Monday, June 28, 2021

Maximum Overlight

I'm slowly learning that the Amityville franchise has a lot to offer. While for so long, I found the original film an overrated bit of haunted house drama better served by the less-discussed Burnt Offerings, my out-of-order trek through the sequels is proving to be a delight. And much thanks to the fabulous Gaylords of Darkness podcast for turning my eyes to the KILLER LAMP installment, now streaming on Amazon. 

Quick Plot:
The Amityville house is almost clean, but needs a final priest gang  invasion to finish the job. Young Father Kibbler, fairly new to the job, gets bedroom duty where he sees an evil spirit, um, travel from the wall outlet through the cord of an incredibly designed floor lamp, become a Great and Powerful Oz-like bulb face, and cause a power surge that sends the priest into shock.

THIS, folks, THIS is why I love the horror genre.

Despite the injury, the priest team is convinced they've cleared the home of any evil, which is enough for the realtors to throw a yard sale to clear out whatever belongings the Lutzes left behind. A pair of sassy seniors stop by and like any sane Long Islander, spot this thing on sale for $100 (in 1988 money) and know a great deal.


Helen decides to send it westward to her sister Alice as a birthday gag, but not before she slices her finger on the brass finishing and ends up confined to a hospital, her bed surrounded by hazmat plastic because Amityville tetanus is no joke.

Back in California, Alice is grumpily being visited by her newly widowed daughter Nancy (Patty Duke!) and three grandkids: nice enough teen daughter Amanda, animal-loving adolescent Brian, and creepy weirdo Jessica.

A wealthy dame who clearly prefers the company of her household pets and housekeeper, Alice isn't thrilled with Nancy's stay or life decisions, and the immediate onslaught of dead animals, power outages, polluted tap water, oil spills, manic chainsaws destroying her root cellar, and dreaded food dispenser attacks certainly points to this family visit being bad news.

Amanda and Brian are rather heartbroken that their grandmother seems to blame them for what's clearly something supernatural, and eventually, as Father Kibbler recovers to make his own trek to the new haunted house, even Alice has to agree that Amityville's curse has gone bicoastal.

Amityville: The Evil Escapes was technically a made-for-TV thriller, and while some of its timed-for-commercial beats are noticeable, it feels as wonderfully bonkers as the slightly more R-rated It's About Time. Writer/director Sandor Stern was a small screen veteran, though many horror films will know him better from the delightfully weird and absurdly Canadian Pin. Here, he dives into a well-known property with a whole lot of energy.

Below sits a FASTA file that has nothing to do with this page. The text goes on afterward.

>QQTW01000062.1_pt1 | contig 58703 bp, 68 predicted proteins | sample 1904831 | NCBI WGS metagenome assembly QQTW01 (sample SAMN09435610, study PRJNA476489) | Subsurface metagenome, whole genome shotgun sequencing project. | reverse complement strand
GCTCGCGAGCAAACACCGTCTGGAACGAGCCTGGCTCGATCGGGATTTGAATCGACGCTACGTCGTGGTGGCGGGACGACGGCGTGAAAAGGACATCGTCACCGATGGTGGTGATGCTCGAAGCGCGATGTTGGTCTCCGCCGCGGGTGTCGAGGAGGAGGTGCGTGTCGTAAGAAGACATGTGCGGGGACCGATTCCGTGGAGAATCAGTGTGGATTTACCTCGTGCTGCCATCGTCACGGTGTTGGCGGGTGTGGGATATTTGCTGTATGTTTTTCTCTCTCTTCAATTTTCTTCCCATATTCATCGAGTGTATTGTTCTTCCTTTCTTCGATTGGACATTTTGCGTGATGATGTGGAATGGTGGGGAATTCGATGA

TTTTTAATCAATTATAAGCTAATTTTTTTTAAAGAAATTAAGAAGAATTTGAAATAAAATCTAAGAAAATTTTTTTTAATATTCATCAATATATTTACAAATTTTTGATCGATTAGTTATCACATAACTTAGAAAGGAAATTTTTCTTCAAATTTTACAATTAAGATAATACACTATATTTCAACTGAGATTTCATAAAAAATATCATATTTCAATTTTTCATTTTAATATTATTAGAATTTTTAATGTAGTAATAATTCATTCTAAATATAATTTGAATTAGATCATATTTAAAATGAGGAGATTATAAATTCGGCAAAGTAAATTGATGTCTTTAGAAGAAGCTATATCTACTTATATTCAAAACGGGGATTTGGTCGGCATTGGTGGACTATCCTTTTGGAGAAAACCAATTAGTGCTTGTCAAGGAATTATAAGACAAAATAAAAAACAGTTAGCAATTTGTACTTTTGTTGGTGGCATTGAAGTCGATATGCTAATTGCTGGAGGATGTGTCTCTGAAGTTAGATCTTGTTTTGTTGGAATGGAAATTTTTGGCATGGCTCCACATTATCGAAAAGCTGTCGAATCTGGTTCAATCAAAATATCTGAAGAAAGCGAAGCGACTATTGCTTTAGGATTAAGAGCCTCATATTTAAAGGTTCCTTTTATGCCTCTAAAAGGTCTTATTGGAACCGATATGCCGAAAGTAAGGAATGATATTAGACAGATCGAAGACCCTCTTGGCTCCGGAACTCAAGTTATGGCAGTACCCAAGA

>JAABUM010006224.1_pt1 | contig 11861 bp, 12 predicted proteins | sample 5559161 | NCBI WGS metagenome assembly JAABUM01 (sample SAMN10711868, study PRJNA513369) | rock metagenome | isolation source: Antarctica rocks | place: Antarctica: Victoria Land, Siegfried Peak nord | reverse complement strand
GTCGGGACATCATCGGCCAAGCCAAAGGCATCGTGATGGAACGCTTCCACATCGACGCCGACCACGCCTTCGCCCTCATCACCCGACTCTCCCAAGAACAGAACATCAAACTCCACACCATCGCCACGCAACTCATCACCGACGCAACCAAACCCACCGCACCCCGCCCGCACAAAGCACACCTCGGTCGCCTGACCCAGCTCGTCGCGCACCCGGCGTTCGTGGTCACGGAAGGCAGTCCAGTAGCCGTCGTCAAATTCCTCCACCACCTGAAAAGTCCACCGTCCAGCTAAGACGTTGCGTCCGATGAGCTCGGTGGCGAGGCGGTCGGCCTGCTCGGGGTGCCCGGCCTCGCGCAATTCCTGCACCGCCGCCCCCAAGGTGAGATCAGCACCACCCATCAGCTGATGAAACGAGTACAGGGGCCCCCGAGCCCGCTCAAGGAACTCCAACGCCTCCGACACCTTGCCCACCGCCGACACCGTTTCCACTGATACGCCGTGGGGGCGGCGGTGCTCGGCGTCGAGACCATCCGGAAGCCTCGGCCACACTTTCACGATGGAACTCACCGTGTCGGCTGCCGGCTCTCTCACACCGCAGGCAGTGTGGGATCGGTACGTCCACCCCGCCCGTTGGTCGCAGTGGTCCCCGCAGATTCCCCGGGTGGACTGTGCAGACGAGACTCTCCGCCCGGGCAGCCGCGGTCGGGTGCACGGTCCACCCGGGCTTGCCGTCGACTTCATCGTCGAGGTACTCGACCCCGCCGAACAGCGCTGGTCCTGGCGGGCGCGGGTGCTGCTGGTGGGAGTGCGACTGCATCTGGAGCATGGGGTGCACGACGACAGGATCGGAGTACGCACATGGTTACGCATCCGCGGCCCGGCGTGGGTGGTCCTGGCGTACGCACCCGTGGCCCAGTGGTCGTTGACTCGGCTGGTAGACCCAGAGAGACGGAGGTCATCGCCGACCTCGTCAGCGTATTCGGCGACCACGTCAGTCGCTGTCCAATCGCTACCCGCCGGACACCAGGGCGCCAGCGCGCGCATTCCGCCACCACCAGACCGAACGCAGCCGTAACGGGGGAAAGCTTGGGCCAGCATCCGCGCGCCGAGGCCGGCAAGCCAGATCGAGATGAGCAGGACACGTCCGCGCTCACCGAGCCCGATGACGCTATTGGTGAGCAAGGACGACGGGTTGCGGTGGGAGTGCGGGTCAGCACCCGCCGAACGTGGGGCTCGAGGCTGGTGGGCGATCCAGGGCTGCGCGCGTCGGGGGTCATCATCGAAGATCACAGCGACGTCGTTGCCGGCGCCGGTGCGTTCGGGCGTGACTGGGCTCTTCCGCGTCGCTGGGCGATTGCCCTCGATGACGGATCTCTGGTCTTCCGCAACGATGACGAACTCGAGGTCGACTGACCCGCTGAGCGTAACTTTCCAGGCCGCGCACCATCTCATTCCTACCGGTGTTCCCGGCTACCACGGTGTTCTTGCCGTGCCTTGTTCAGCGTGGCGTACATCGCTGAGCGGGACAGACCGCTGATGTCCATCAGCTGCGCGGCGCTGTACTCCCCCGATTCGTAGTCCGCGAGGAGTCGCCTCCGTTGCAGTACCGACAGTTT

Lest you forget, THIS MOVIE IS ABOUT A HAUNTED FLOOR LAMP. A garish, rather ugly floor lamp that sort of looks like Jack Skellington's great Italian uncle from Long Island (as an Italian from Long Island, I am indeed allowed to say such things).

The lamp, or evil that escaped Nassau County via the lamp, can possess such items as toaster ovens, chainsaws, windows, and repair vans. It BLOWS UP when hurled down a mountain. It is everything I've ever wanted to be and more. The only way it could have been better had been if instead of the admittedly FABULOUS floor lamp star, there had been a different casting decision wherein Stern went with this admittedly smaller table lamp Helen spots first at the estate sale:


High Points
More often than not, the "little brother" in cinema is an insufferable brat who exists solely to torment his sisters. What a lovely delight that Brian (Aron Eisenberg) is actually the film's most pleasant character, a supportive son who absolutely loves animals and is genuinely devastated that a) they keep turning up dead and b) he's the prime suspect. This is a sensitive kid, and it's rare to see that handled so matter of factly in the genre

Low Points
Look, this is essentially a perfect movie and gave me everything I could ever want right down to the final feline-centric shot. My only beef? We never get the followup. HOW CAN YOU LEAVE ME HANGING WITH THE UNFULFILLED PROMISE OF A HAUNTED CAT????

Lessons Learned
At a certain age, fun is the most important thing

At a certain age, a disgusting purple mummy finger isn't the worst thing

At a certain age, a disgusting purple mummy finger will prove to be fatal

The Winning Line
"Show me where the basement is!"
Has the answer ever not been "downstairs???"

Obviously, Amityville: The Evil Escapes is a helluva good time. Have a go. Now. 


  1. I can't believe I've never heard of this Amityville installment before. It sounds...perfect. Not sure I will ever check it out but I do want to say that this is another of my fave of your posts. I lol'd several times. Fantastic point about the cat lamp.

    Btw, isn't Pin amazing? What an underappreciated classic that one is.

    1. Pin is so good! Such a strange film that really defies categorization.

      Thank you for the kind words! I do hope you give this one a go. It's such a blast!